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domingo, 11 de diciembre de 2016


Chances are you or someone you know is a vegetarian. But what would happen if everyone in the world were suddenly a vegetarian? What effects would it have on our lives and our planet?

The worldwide rate of vegetarianism is fairly low about 4-5% in the US, to a little 30% in India and 17% in Europe. As a result, there are currently about 20 billion chickens, 1'5 million cows, over a billion sheep and nearly a billion pigs in the world. Without any meat-eating humans to provide a market, whole herds of domestic animals would disappear and this would free up vast quantities of land. About 33 million squared kilometers of land are used for pasture- an area about the size of Africa!  And that's not even counting the land used to grow crops exclusively for animal feed. Some of it would be needed for the increased amount of vegetables crops, but most of the land currently used as pasture is too dry to grow crops. Without humans adding artificial nutrients, this land could turn to dessert. But if properly managed it is possible that farmland could return to its natural state of grassland which could help with global climate.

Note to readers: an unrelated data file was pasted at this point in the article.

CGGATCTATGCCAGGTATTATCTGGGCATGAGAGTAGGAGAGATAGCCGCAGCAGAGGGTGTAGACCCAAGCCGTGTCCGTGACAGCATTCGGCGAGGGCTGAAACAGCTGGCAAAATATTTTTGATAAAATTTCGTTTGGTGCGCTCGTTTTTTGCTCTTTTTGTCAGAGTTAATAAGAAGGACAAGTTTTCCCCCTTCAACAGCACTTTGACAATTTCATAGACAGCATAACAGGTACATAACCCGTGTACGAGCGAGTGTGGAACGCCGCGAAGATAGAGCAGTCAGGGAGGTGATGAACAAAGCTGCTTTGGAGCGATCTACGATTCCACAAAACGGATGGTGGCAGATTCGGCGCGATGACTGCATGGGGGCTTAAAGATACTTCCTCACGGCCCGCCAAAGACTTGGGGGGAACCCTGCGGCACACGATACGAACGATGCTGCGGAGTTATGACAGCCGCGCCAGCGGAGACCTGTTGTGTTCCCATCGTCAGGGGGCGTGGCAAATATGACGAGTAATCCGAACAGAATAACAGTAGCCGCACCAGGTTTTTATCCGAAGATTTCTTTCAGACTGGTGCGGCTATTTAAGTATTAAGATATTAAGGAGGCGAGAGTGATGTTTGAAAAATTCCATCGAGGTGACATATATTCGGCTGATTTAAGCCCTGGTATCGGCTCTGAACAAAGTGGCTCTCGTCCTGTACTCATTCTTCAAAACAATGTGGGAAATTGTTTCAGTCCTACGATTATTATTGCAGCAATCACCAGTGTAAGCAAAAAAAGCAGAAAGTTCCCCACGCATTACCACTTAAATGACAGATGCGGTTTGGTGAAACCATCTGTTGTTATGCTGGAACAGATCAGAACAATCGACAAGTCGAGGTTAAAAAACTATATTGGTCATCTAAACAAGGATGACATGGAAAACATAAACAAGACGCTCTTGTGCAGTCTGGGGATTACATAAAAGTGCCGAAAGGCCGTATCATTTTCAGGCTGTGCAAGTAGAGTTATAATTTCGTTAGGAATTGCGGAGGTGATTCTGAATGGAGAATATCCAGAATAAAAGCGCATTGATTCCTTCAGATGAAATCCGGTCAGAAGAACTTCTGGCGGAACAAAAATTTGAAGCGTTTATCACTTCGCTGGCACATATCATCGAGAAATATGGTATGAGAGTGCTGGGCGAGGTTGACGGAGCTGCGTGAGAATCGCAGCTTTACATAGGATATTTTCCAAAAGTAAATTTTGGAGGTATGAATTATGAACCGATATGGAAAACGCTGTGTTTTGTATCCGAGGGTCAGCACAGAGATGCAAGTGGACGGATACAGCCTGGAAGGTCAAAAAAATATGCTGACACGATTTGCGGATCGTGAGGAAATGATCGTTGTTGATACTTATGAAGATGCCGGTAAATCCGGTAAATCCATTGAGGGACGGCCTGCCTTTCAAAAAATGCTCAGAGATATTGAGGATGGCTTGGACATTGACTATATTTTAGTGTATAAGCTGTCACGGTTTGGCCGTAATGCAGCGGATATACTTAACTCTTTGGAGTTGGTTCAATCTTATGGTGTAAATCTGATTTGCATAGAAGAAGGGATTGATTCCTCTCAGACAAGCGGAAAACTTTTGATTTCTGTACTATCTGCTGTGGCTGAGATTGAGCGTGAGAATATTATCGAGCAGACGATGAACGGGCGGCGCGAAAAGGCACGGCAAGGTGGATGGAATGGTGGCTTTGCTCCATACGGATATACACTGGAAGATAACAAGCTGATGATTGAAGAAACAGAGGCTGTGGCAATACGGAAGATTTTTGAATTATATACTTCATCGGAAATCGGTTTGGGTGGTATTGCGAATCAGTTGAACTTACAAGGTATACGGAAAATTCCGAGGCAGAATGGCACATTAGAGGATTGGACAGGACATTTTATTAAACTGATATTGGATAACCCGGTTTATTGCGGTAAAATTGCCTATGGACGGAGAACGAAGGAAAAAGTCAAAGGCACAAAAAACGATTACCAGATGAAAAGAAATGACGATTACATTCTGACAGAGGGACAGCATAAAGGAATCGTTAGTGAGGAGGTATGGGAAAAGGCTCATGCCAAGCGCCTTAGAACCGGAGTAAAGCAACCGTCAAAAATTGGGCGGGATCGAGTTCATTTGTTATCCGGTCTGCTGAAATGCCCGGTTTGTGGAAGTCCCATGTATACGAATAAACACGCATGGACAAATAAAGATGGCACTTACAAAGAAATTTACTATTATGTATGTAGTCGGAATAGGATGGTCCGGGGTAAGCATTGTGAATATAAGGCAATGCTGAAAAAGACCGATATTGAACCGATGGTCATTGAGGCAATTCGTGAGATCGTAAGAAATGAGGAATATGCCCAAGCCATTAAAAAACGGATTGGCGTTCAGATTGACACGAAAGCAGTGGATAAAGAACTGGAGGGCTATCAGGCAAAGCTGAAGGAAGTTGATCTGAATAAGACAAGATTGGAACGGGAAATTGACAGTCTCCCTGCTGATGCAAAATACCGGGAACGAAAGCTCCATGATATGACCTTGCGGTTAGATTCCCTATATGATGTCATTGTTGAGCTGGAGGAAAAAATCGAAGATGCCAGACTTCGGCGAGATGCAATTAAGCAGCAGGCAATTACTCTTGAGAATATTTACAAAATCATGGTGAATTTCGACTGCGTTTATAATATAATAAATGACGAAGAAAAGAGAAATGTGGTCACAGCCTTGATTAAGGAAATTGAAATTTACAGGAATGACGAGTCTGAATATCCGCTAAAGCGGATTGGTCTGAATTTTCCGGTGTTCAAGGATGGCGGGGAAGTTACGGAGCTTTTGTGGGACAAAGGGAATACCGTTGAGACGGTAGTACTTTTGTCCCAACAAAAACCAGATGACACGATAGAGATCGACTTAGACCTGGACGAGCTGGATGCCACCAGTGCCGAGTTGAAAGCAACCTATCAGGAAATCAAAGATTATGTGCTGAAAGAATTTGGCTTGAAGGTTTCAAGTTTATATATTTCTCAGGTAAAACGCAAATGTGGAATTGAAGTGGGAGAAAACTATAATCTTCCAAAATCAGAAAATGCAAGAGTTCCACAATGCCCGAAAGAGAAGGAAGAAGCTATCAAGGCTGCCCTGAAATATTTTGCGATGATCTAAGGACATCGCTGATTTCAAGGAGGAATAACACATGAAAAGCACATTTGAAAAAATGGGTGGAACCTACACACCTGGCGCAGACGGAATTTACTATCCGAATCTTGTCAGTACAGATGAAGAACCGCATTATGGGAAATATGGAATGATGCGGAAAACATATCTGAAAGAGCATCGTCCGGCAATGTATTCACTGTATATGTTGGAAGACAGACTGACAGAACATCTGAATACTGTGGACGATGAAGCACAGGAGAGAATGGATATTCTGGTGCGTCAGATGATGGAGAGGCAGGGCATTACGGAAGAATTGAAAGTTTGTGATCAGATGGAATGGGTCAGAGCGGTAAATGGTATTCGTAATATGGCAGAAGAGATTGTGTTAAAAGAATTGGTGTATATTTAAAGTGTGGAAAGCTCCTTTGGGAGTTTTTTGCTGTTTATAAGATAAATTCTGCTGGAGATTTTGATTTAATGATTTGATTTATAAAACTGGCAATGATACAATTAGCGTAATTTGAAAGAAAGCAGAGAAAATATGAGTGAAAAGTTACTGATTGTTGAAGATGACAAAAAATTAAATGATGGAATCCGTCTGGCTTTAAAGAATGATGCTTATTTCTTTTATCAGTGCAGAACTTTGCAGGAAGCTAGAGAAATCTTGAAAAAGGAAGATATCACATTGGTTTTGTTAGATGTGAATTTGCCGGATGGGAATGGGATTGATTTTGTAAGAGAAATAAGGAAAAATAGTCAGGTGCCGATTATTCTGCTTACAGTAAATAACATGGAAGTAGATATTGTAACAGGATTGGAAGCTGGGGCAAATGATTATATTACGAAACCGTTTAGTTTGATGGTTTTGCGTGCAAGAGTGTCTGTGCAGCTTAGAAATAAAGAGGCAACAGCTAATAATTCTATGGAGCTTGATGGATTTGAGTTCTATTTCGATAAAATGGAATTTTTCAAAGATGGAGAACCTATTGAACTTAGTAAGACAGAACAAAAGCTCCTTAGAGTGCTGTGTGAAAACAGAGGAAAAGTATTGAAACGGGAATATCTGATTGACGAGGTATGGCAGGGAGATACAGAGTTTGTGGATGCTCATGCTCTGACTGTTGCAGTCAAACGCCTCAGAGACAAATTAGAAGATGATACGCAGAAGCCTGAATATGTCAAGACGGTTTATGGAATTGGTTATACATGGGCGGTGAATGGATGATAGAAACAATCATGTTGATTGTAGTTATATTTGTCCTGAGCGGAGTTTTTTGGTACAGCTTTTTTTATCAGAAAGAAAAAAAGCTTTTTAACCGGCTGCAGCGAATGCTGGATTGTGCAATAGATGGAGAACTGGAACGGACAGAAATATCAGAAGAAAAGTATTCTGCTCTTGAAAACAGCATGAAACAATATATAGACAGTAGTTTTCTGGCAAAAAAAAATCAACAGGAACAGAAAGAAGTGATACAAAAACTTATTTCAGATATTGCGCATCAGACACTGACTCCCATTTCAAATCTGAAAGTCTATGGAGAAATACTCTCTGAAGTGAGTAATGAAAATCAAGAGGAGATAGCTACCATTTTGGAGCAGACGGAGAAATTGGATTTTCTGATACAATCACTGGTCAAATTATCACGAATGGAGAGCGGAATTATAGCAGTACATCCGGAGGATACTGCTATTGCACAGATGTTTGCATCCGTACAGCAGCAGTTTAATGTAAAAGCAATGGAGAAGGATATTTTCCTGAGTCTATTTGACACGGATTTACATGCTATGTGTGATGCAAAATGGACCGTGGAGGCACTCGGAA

Cows and other grazers affect our climate through large amounts of methane production which has 25 times more potential planet-warming power than CO2. Livestock production is responsible for about 15% of global greenhouse gas emissions, which is more than all the world's planes, trains and cars put together. In fact, many scientists believe that reducing meat consumption may be one of the best strategies for managing climate change.

A vegetarian diet would also greatly reduce water consumption; around 70% of global fresh water is used in agriculture. It takes 15 000L of water to make a kg of beef, 6000L for pork and 4000L for chicken. In comparison to vegetable crops it only takes 1600L for cereal, 900L for fruit and 300L for vegetables.

So are there any downsides to a vegetarian diet? Well, we would be left with without a cheap source for many byproducts of livestocks like leather from animals or animal fats which are used in cosmetics, candles and detergents. But luckily vegetable, cruelty-free products do exist and work just as good.
A more complicated fact is that raising and processing animals is a full time job for more than 1 billion people and if meat consumption were to be cut off they would be left without their employment. This would be very risky but most of them would be able to move to the production of milk, eggs or even growing vegetable crops.

Of course, any increase in vegetarianism is likely to be a gradual process rather than a sudden cut-off but you can see for yourself that it is indeed, a very sensible decision to think about.